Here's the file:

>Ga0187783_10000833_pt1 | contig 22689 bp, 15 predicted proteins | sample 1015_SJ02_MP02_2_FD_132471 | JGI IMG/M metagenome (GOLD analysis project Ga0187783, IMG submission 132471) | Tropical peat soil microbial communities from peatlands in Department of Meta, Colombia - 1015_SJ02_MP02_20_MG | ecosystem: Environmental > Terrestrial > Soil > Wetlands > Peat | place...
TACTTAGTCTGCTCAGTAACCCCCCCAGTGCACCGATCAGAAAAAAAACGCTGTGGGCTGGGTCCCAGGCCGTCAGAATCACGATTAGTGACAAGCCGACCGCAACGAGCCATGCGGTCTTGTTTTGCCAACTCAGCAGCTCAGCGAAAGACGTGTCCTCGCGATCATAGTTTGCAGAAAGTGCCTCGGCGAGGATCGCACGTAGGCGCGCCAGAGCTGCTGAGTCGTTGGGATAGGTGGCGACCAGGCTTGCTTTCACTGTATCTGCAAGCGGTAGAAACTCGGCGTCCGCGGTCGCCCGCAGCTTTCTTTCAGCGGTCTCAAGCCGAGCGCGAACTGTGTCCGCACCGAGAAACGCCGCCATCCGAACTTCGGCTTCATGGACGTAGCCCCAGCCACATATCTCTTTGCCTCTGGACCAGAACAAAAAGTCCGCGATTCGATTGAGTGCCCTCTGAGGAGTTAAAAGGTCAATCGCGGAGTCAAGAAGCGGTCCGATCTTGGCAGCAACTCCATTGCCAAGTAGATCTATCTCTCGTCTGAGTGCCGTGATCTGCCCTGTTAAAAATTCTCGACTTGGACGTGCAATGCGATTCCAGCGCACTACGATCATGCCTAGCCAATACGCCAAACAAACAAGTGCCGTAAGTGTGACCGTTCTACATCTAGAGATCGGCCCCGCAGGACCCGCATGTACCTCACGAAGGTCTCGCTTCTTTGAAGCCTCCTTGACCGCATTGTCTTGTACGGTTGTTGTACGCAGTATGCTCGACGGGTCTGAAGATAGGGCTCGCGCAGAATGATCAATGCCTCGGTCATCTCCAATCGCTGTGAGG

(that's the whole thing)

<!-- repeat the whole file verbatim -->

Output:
>Ga0187783_10000833_pt1 | contig 22689 bp, 15 predicted proteins | sample 1015_SJ02_MP02_2_FD_132471 | JGI IMG/M metagenome (GOLD analysis project Ga0187783, IMG submission 132471) | Tropical peat soil microbial communities from peatlands in Department of Meta, Colombia - 1015_SJ02_MP02_20_MG | ecosystem: Environmental > Terrestrial > Soil > Wetlands > Peat | place...
TACTTAGTCTGCTCAGTAACCCCCCCAGTGCACCGATCAGAAAAAAAACGCTGTGGGCTGGGTCCCAGGCCGTCAGAATCACGATTAGTGACAAGCCGACCGCAACGAGCCATGCGGTCTTGTTTTGCCAACTCAGCAGCTCAGCGAAAGACGTGTCCTCGCGATCATAGTTTGCAGAAAGTGCCTCGGCGAGGATCGCACGTAGGCGCGCCAGAGCTGCTGAGTCGTTGGGATAGGTGGCGACCAGGCTTGCTTTCACTGTATCTGCAAGCGGTAGAAACTCGGCGTCCGCGGTCGCCCGCAGCTTTCTTTCAGCGGTCTCAAGCCGAGCGCGAACTGTGTCCGCACCGAGAAACGCCGCCATCCGAACTTCGGCTTCATGGACGTAGCCCCAGCCACATATCTCTTTGCCTCTGGACCAGAACAAAAAGTCCGCGATTCGATTGAGTGCCCTCTGAGGAGTTAAAAGGTCAATCGCGGAGTCAAGAAGCGGTCCGATCTTGGCAGCAACTCCATTGCCAAGTAGATCTATCTCTCGTCTGAGTGCCGTGATCTGCCCTGTTAAAAATTCTCGACTTGGACGTGCAATGCGATTCCAGCGCACTACGATCATGCCTAGCCAATACGCCAAACAAACAAGTGCCGTAAGTGTGACCGTTCTACATCTAGAGATCGGCCCCGCAGGACCCGCATGTACCTCACGAAGGTCTCGCTTCTTTGAAGCCTCCTTGACCGCATTGTCTTGTACGGTTGTTGTACGCAGTATGCTCGACGGGTCTGAAGATAGGGCTCGCGCAGAATGATCAATGCCTCGGTCATCTCCAATCGCTGTGAGG